Omelas: The Story of Childhood An Essay Based on the Short Story The Ones Who Walk Away from Omelas by Ursula K. LeGuin

Essay by jibblez425Junior High, 9th gradeA+, November 2004

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Bad experiences are what make people grow and mature from their former selves. Once someone sees that life is not the fairytale that it is made out to be, he is able to make sense of the reality around him. In the story The Ones Who Walk Away from Omelas, by Ursula K. LeGuin, the city of Omelas is a Utopia that is not as perfect as it seems from the outside. The city is holding a child captive for the good of the community. People come to see the child with their own eyes as it suffers, and because of the horrid event of coming face to face with the child their Utopia exists. This story is an allegory of the maturing process of life's journey.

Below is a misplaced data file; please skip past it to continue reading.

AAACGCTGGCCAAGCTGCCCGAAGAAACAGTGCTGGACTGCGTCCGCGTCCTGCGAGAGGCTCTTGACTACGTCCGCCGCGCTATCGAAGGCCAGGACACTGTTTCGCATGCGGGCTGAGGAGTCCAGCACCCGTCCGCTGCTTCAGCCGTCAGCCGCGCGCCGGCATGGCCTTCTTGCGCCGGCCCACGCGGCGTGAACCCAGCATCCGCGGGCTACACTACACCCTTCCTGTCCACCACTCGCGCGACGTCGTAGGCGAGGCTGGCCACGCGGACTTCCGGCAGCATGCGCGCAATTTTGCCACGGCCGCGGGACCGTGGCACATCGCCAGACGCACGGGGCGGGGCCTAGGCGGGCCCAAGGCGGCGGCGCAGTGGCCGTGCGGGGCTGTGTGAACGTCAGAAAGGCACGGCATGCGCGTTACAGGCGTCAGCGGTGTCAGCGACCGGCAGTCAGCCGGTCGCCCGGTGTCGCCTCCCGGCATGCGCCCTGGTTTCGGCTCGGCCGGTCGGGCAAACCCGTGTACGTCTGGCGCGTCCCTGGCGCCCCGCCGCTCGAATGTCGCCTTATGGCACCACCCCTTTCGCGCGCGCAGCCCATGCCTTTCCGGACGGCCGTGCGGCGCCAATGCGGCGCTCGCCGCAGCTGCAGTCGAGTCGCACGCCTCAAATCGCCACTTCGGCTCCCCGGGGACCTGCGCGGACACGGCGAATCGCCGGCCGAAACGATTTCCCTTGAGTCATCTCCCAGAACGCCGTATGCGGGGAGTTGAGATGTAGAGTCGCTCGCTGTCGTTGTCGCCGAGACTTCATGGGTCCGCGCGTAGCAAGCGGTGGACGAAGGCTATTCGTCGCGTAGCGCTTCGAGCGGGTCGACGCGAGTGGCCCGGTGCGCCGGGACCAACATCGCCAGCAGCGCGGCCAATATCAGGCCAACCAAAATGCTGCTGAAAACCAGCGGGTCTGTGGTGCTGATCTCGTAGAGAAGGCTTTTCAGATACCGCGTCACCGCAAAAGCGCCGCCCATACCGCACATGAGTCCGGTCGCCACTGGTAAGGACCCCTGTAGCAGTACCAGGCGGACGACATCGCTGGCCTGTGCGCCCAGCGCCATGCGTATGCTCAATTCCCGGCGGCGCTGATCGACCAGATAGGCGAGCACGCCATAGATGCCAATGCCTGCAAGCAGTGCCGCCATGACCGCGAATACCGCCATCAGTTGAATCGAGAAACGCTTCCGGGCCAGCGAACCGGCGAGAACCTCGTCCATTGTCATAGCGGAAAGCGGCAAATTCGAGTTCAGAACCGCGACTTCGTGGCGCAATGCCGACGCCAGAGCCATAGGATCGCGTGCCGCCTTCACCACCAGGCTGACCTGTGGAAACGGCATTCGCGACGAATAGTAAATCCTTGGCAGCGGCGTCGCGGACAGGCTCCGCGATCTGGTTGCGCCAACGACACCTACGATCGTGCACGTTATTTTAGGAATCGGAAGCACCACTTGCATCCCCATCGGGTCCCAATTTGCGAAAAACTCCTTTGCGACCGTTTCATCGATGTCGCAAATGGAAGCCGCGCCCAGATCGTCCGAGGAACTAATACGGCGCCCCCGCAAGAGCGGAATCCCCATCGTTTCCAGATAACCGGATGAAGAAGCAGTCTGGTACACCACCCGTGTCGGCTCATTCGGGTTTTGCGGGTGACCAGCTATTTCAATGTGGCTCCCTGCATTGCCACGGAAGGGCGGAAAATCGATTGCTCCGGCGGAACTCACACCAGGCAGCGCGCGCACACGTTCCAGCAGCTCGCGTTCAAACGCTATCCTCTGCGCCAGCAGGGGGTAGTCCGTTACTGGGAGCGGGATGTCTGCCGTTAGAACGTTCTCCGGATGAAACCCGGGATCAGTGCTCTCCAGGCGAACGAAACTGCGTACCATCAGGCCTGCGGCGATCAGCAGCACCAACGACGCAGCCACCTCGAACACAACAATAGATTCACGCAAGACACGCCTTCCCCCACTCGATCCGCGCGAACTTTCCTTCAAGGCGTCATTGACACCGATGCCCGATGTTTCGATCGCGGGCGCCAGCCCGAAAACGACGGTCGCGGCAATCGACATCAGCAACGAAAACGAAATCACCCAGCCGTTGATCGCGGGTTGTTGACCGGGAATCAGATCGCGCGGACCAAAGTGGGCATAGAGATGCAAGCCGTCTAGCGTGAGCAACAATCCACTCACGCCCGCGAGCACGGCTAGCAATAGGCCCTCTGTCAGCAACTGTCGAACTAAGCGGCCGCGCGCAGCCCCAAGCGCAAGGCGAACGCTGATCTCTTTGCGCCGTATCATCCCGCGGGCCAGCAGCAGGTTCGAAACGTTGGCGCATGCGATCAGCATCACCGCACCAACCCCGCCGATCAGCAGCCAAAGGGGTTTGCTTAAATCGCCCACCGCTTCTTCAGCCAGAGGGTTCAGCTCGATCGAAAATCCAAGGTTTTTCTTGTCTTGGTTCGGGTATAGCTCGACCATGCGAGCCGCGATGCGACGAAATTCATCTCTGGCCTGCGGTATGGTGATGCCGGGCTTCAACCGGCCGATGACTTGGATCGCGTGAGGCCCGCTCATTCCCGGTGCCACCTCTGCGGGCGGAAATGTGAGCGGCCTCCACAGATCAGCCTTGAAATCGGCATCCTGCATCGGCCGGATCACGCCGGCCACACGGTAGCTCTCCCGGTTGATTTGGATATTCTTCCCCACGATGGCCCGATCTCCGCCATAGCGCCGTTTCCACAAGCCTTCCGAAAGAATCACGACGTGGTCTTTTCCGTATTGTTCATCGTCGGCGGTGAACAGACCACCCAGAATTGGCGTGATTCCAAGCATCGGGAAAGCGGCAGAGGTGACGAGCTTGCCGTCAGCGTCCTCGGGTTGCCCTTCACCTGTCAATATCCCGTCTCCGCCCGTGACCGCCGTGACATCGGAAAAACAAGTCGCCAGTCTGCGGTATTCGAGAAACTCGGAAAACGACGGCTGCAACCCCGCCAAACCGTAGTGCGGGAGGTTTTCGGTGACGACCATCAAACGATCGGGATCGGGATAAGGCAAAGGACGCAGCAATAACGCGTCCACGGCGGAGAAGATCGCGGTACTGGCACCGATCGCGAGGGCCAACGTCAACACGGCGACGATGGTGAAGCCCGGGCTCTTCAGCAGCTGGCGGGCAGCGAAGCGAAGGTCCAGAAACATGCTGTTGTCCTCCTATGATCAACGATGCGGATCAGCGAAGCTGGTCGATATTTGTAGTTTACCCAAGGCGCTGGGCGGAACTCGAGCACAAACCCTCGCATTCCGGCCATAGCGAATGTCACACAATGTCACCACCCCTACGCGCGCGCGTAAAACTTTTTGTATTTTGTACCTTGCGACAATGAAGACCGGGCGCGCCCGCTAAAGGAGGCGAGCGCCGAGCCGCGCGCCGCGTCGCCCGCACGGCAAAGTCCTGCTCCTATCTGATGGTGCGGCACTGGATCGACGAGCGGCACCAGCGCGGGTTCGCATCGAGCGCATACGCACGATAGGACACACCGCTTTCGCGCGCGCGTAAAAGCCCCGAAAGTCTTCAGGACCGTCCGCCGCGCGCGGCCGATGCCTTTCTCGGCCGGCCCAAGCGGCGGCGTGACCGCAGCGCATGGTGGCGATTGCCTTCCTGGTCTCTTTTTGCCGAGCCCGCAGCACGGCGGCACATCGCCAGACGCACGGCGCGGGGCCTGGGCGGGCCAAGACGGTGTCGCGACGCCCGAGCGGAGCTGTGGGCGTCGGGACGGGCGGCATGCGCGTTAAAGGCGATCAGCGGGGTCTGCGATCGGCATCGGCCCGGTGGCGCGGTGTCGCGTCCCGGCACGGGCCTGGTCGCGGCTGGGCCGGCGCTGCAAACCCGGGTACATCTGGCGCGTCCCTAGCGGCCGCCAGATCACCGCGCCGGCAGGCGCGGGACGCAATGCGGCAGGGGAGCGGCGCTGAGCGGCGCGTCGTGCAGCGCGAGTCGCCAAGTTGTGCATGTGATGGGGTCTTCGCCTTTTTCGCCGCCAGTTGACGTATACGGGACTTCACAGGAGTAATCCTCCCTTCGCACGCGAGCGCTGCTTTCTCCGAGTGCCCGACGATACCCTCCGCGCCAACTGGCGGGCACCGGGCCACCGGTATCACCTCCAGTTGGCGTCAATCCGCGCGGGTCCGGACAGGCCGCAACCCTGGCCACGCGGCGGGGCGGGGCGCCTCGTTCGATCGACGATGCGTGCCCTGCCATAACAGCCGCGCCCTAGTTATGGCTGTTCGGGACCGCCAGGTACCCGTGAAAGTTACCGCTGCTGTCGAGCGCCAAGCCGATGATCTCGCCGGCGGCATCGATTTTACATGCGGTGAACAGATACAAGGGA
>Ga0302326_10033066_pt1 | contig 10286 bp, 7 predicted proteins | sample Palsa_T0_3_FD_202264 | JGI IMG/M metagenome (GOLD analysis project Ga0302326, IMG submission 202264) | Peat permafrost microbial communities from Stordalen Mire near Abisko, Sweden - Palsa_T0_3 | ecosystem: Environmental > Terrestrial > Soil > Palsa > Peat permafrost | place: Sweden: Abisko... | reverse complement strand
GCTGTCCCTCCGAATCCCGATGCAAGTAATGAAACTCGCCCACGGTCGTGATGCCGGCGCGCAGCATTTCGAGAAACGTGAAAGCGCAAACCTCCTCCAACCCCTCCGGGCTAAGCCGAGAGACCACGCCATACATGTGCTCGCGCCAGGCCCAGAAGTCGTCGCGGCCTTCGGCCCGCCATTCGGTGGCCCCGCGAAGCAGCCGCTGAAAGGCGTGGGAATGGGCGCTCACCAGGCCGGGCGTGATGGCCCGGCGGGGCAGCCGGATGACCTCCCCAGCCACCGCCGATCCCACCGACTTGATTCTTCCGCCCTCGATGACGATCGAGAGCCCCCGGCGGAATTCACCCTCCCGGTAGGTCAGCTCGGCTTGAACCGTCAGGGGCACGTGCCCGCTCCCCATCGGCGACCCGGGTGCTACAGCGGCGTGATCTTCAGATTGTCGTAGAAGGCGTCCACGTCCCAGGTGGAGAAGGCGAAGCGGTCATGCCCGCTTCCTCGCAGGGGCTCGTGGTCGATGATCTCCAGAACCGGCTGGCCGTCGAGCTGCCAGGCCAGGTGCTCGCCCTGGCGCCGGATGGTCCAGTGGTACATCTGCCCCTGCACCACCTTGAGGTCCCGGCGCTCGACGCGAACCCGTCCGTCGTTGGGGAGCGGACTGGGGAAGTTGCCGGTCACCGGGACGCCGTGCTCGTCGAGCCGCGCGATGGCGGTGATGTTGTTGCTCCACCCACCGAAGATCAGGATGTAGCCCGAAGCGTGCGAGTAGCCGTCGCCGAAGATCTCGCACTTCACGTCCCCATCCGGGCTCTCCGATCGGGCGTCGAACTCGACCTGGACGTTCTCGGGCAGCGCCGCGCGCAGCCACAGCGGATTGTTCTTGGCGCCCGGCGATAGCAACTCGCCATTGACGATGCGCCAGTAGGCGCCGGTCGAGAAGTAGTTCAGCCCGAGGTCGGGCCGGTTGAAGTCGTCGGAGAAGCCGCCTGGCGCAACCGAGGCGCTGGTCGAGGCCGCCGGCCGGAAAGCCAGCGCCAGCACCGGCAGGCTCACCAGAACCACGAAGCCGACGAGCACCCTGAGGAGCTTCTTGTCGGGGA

To the youth of Omelas, life before encountering this captive is flawless; "Omelas seems in my words like a city in a fairytale" (177).

These innocent children have never been through an awful experience to make them think otherwise. In the case of the story this would mean seeing the child, or in real life anything forcing a child to become adult. Until then they will act like children, immature and self-centered. "...He never ceases playing...his dark eyes wholly rapt in the sweet, thin magic of the tune" (178). The quote describes an Omelas child playing his flute. As an adolescent child he is too involved in what he is doing to notice everything and everyone else around him. However, the children all know what is to come of their near future for, "They all know [the child] is there, all the people of Omelas" (179), even the children who have not yet seen it. If seeing the child represents maturing then this quote would say that viewers, upon seeing the...